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Lay off the Brutalists

The J. Edgar Hoover Building, seen here, occupied by the FBI, is, like Boston City Hall, an example of Brutalist architecture.Jason Andrew/The New York Times

I have enjoyed Alex Beam’s column for many years; however, I must strongly disagree with his Nov. 27 article about architecture (“Trump may be right about one thing: architecture,” Opinion).

While it has been both celebrated and reviled, Brutalism is certainly one of the most misunderstood styles of architecture. The name itself has been misunderstood; it is derived from the French phrase for “raw concrete” rather than having anything to do with “brutal” or cold design.

Boston City Hall, a Brutalist building famously hated by the late Mayor Menino, who wanted to replace it with a new building in the Seaport, won architectural awards when it was completed in 1968. Many of the buildings at the University of Massachusetts Amherst campus were built in the Brutalist style and were designed by well-known architects such as Marcel Breuer and Kevin Roche. The Colonnade building and reflecting pool of the Christian Science Center in Boston, stunning examples of Brutalist architecture, were designed by Araldo Cossutta of I. M. Pei and Associates.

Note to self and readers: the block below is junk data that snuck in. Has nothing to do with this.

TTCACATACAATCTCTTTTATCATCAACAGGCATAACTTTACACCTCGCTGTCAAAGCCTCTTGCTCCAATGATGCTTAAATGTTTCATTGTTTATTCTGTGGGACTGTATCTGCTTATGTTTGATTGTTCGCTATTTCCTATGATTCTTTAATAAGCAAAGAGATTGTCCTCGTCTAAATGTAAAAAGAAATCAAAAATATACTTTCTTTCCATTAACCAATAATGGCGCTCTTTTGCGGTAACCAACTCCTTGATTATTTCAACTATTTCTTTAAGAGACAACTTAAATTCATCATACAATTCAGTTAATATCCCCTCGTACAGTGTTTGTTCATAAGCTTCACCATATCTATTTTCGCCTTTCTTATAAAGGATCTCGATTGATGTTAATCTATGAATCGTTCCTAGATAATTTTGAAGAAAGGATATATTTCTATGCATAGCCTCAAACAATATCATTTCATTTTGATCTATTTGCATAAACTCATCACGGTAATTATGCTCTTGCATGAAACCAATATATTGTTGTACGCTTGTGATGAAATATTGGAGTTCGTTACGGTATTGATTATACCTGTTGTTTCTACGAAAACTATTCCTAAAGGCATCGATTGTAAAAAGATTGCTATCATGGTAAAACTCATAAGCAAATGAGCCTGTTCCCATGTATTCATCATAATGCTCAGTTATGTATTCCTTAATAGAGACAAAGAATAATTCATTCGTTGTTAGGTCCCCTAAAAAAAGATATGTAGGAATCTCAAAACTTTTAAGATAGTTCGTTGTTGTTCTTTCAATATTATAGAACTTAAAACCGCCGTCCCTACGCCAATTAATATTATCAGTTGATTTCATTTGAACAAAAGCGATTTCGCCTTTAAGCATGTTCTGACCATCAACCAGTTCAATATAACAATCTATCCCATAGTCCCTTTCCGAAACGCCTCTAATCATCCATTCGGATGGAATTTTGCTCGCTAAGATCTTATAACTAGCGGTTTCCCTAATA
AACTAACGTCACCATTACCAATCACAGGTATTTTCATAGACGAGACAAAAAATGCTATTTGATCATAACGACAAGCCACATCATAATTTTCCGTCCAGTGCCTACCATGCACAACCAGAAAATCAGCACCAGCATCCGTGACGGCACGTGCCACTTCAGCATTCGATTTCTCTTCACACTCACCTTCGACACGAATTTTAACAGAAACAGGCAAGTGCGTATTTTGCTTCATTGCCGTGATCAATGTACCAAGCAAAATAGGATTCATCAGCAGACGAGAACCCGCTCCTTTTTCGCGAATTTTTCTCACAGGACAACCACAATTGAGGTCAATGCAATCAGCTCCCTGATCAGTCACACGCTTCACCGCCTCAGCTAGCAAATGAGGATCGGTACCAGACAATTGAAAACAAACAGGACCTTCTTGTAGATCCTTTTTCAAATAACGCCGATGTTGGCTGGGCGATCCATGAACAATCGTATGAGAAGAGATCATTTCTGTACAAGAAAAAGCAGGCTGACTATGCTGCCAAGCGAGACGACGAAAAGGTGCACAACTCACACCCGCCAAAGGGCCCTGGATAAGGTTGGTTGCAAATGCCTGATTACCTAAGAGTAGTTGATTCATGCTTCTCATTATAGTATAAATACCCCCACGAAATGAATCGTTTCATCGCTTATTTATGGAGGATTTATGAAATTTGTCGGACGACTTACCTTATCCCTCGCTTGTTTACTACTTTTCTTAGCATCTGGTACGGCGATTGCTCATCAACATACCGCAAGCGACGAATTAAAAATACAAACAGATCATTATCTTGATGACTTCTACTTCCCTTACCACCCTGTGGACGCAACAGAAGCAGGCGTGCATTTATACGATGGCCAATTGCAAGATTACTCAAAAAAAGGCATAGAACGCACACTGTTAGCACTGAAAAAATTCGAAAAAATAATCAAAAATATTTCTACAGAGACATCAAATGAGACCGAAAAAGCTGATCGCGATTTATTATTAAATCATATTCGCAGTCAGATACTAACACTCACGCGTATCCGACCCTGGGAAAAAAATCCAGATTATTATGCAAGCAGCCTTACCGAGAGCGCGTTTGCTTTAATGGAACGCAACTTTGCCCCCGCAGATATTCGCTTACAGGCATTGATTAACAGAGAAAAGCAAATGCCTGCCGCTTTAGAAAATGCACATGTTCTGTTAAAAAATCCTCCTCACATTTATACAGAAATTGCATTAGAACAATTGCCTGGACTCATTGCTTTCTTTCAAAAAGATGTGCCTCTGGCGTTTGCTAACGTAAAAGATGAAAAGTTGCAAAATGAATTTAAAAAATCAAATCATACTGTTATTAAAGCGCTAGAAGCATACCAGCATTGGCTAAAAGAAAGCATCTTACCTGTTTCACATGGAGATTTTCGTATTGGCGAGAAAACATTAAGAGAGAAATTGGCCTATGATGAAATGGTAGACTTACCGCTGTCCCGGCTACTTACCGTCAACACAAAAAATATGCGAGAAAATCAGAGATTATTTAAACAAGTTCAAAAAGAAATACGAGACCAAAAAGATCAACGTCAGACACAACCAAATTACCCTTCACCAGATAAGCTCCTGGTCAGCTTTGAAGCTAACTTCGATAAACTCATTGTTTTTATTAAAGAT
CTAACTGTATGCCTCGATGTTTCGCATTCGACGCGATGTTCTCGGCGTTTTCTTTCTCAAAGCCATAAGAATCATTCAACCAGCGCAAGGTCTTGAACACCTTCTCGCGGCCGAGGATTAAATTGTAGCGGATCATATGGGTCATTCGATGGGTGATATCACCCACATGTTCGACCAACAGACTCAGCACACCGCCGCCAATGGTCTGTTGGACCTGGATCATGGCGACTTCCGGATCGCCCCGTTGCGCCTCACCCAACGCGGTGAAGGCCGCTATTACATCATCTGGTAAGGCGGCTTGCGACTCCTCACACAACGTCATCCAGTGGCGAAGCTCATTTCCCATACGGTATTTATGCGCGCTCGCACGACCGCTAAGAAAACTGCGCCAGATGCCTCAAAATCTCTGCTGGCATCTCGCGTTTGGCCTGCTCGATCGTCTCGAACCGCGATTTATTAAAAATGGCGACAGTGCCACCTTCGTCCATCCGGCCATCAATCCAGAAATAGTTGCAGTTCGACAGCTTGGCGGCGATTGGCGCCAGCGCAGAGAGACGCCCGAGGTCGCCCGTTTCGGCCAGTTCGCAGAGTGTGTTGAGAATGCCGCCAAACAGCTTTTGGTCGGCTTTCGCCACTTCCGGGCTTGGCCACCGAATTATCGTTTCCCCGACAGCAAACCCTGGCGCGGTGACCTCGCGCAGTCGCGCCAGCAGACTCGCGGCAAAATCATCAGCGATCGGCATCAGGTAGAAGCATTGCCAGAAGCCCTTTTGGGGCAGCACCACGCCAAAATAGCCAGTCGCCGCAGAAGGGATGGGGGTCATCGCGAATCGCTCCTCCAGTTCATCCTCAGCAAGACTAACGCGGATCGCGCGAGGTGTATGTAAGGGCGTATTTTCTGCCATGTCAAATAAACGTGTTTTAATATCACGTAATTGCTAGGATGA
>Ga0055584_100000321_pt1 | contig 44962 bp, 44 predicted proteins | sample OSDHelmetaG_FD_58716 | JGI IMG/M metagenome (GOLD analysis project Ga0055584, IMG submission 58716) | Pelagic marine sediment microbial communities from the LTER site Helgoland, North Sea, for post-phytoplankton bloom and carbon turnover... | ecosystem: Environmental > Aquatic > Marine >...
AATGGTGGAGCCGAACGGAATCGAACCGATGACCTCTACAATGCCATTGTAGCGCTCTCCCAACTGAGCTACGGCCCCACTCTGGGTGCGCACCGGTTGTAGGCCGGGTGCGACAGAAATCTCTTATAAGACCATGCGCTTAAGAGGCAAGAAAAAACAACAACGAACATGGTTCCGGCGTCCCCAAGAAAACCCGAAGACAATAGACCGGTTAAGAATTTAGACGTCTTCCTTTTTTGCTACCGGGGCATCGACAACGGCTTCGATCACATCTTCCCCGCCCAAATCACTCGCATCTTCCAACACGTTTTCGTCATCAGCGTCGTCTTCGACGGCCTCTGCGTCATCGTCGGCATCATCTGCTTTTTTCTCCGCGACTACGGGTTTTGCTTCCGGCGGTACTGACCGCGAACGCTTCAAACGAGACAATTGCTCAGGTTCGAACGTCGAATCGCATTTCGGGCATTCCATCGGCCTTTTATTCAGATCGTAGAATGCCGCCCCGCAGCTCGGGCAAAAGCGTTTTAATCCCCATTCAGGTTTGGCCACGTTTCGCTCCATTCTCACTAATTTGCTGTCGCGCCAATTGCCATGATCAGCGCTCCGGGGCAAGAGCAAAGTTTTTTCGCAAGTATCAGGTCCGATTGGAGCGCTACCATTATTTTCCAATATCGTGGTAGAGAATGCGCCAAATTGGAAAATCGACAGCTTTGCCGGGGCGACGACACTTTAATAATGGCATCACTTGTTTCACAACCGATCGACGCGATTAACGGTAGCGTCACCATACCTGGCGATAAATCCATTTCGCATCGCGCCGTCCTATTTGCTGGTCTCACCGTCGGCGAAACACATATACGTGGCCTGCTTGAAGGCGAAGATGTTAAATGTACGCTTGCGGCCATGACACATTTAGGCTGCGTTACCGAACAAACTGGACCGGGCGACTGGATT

Brutalist architecture is known for deep window recesses, which serve as sunshades, and repetitive design elements that give the building a sculptural quality. They are monumental in nature, suitable for government buildings, just as classical architecture is monumental.


The photograph of the J. Edgar Hoover Building in Washington included with the article illustrates one of the unfortunate features of Brutalism. Over the years, the bright natural concrete becomes dirty with water staining and grime, requiring a good cleaning. And because the surfaces are typically poured into concrete forms, any patching of cracks and broken areas is difficult to hide. The Hoover building suffers from deferred maintenance outside and inside. Unfortunately, any building that is neglected begins to look shabby after a while.

Because of their sculptural quality, Brutalist buildings are easily marred by changes in their design and surroundings. The Fine Arts Center at the University of Massachusetts Amherst lost its carefully designed exterior lighting shortly after completion. Later, the reflecting pools on the south-facing side were removed; they served the same purpose as the reflecting pool adjacent to the Christian Science Center, which was also almost lost until protest saved it. Most recently, a new UMass Amherst business school has been erected on the site of the original reflecting pools, eliminating all perspective of the building on its northern side.


Mid-20th-century modern architecture — whatever hasn’t been torn down yet — is enjoying a resurgence. With some cleaning and careful restoration, Brutalism will find renewed appreciation as well.

Jonathan Leamon